A: The beginning of the Easter Vigil is governed not by a clock, but by the sacramentality of light and darkness. It is the contrast of the new fire against the backdrop of “nightfall” that the signs of darkness and light become meaningful. Indeed, as the priest lights the Paschal Candle on that most holy night, he invokes these signs: “May the light of Christ rising in glory dispel the darkness of our hearts and minds” (see 1 Peter 2:9).
The rubrics governing the Easter Vigil specify the circumstances in which this liturgy is to begin and end: “The entire celebration of the Easter Vigil must [debet] take place during the night [noctis], so that it begins after nightfall [initium noctis] and ends before daybreak on the Sunday” (Roman Missal, The Easter Vigil, 3, emphasis added). Since the 1967 document from the Congregation of Rites Eucharisticum Mysterium asserts that the Easter Vigil is not to be celebrated “before dusk, or at least certainly not before sunset” (28), some have used sunset or dusk as their rule. However, in 1988 the Congregation for Divine Worship gave a direct interpretation to the above Easter Vigil rubric: “‘The entire celebration of the Easter Vigil takes place at night. It should not begin before nightfall; it should end before daybreak on Sunday.’ This rule is to be taken according to its strictest sense. Reprehensible are those abuses and practices which have crept into many places in violation of this ruling, whereby the Easter Vigil is celebrated at the time of day that it is customary to celebrate anticipated Sunday Masses” (Paschalis Sollemnitatis: “Circular Letter on Preparing and Celebrating the Paschal Feasts,” 78, emphasis added). Commenting on the same rubric and lending a practical rule of thumb to this theoretical strictness, the United States Conference of Catholic Bishops’ Secretariat of Divine Worship has this: “pastoral planners should contact local weather stations for the time sunset will occur. Another 45 minutes or one hour should be added to that time in order to determine the approximate time of nightfall.”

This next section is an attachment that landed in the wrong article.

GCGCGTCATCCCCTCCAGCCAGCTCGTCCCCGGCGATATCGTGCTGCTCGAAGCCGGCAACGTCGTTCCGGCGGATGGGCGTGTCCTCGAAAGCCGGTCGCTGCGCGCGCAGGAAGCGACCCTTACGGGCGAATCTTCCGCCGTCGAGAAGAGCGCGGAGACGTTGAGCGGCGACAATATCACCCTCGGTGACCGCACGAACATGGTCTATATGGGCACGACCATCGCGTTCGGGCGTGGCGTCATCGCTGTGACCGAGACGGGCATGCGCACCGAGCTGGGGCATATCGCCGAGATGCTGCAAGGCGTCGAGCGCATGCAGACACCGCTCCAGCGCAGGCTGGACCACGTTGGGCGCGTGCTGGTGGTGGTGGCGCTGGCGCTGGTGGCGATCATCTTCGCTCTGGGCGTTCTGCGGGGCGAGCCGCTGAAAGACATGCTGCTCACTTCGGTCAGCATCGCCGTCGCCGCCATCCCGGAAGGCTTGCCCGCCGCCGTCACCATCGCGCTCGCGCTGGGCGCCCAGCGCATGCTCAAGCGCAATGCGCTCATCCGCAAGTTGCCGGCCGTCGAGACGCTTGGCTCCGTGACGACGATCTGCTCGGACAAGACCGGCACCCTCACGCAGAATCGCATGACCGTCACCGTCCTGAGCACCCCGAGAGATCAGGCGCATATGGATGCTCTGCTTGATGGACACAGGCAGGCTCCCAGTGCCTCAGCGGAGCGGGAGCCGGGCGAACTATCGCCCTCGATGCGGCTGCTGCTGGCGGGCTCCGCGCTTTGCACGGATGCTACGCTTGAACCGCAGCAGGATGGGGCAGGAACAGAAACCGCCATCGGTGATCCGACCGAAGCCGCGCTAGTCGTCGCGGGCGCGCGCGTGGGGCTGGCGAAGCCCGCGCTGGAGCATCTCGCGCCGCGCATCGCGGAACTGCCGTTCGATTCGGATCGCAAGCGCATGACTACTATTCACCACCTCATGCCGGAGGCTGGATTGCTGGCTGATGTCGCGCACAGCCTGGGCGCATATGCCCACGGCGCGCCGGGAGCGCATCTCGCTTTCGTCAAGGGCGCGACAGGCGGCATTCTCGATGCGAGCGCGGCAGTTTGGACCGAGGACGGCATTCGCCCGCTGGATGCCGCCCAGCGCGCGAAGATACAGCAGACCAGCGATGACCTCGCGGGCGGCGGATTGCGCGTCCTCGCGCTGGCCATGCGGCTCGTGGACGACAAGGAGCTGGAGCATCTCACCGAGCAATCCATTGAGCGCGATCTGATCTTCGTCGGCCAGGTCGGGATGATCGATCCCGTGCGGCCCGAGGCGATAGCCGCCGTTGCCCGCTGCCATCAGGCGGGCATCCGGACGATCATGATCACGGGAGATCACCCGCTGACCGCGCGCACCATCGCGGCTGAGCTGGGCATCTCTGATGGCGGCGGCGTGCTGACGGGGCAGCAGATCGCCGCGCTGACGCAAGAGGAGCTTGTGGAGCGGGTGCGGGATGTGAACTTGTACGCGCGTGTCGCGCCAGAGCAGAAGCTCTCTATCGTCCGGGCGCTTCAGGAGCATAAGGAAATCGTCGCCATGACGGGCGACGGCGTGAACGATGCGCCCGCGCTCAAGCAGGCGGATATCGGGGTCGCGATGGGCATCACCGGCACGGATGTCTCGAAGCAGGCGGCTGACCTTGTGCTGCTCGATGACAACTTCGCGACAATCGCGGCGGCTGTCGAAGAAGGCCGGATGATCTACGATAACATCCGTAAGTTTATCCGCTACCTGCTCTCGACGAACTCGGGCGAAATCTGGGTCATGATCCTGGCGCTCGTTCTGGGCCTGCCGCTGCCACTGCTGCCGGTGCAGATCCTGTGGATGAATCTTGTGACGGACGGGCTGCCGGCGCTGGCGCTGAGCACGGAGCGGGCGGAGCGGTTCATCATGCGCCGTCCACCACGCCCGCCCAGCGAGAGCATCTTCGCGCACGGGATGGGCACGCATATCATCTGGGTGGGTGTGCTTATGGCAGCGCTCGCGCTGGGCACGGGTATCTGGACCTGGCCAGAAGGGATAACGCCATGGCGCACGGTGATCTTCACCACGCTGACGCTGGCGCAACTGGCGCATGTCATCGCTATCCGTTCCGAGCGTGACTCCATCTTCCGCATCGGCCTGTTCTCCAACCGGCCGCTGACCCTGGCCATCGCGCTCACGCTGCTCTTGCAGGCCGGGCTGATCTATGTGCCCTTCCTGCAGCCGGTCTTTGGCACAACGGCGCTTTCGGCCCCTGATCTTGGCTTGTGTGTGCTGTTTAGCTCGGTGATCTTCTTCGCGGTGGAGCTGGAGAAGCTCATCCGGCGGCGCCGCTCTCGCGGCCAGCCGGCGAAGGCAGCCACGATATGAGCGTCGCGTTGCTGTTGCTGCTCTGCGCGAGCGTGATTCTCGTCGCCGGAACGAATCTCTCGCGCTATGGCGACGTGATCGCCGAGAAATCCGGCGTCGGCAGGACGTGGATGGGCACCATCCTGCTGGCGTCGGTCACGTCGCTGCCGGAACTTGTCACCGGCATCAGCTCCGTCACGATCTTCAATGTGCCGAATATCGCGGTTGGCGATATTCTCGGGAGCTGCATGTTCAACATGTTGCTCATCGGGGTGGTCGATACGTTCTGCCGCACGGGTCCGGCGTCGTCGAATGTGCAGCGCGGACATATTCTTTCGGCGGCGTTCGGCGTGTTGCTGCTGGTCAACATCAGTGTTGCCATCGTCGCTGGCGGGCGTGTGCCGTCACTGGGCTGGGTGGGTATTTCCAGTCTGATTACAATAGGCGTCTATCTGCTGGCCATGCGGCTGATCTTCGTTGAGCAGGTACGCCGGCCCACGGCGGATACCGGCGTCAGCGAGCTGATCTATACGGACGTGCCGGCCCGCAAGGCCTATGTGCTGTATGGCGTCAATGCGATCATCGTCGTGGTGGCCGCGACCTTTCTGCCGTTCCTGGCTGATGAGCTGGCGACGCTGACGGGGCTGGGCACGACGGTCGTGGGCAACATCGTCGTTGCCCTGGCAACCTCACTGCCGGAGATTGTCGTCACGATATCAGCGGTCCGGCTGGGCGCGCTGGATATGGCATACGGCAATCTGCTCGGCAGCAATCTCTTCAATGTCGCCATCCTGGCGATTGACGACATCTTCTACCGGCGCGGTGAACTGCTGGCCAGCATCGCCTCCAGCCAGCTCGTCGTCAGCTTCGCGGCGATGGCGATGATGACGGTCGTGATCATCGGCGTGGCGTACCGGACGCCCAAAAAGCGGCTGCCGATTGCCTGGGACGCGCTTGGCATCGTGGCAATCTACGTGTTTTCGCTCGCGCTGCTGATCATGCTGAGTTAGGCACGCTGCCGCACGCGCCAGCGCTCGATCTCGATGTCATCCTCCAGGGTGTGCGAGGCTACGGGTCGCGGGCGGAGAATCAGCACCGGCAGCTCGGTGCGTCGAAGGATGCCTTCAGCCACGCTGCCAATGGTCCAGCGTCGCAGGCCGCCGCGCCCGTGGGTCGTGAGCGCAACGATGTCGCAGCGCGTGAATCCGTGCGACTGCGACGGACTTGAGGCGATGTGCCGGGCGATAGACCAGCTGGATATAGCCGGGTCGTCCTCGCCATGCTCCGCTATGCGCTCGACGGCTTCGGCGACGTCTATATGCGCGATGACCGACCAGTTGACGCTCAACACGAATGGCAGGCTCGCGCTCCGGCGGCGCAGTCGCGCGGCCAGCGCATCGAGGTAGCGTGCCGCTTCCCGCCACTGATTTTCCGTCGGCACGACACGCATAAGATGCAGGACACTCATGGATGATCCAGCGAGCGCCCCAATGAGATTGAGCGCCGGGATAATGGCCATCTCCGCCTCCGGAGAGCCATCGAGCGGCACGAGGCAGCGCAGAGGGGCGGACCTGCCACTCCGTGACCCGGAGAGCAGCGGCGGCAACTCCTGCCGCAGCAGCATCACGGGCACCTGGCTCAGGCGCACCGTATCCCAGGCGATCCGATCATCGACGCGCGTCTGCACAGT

As indicated above, from a ritual standpoint, this strictness is rooted in the nature of the liturgy’s play between the symbols of light and darkness. When the deacon chants the praises of the Paschal Candle, he prays that, as it burns, it might “overcome the darkness of this night” (19). If the Easter Vigil begins while it is still light or even twilight, many of the prayers and accompanying symbols lose much of their force and make little sense. Indeed, as the rhythmic melodies of the deacon’s chant, “This is the night…,” wash over us, darkness is the quality that should govern the time “nightfall” begins.